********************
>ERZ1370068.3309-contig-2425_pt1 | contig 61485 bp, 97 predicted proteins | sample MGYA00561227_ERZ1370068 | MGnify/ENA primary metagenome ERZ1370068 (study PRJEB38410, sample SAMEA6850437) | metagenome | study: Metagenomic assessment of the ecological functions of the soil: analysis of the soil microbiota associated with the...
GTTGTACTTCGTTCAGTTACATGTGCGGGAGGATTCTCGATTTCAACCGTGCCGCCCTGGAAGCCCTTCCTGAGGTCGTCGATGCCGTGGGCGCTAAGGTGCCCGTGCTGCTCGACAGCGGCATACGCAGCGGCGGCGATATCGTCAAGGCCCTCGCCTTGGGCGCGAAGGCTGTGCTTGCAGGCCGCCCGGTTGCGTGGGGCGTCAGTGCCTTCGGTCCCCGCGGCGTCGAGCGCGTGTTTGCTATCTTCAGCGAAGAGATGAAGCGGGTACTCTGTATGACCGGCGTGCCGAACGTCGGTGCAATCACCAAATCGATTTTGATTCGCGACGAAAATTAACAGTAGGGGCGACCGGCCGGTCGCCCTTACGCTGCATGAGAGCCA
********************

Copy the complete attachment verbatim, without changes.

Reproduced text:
>ERZ1370068.3309-contig-2425_pt1 | contig 61485 bp, 97 predicted proteins | sample MGYA00561227_ERZ1370068 | MGnify/ENA primary metagenome ERZ1370068 (study PRJEB38410, sample SAMEA6850437) | metagenome | study: Metagenomic assessment of the ecological functions of the soil: analysis of the soil microbiota associated with the...
GTTGTACTTCGTTCAGTTACATGTGCGGGAGGATTCTCGATTTCAACCGTGCCGCCCTGGAAGCCCTTCCTGAGGTCGTCGATGCCGTGGGCGCTAAGGTGCCCGTGCTGCTCGACAGCGGCATACGCAGCGGCGGCGATATCGTCAAGGCCCTCGCCTTGGGCGCGAAGGCTGTGCTTGCAGGCCGCCCGGTTGCGTGGGGCGTCAGTGCCTTCGGTCCCCGCGGCGTCGAGCGCGTGTTTGCTATCTTCAGCGAAGAGATGAAGCGGGTACTCTGTATGACCGGCGTGCCGAACGTCGGTGCAATCACCAAATCGATTTTGATTCGCGACGAAAATTAACAGTAGGGGCGACCGGCCGGTCGCCCTTACGCTGCATGAGAGCCA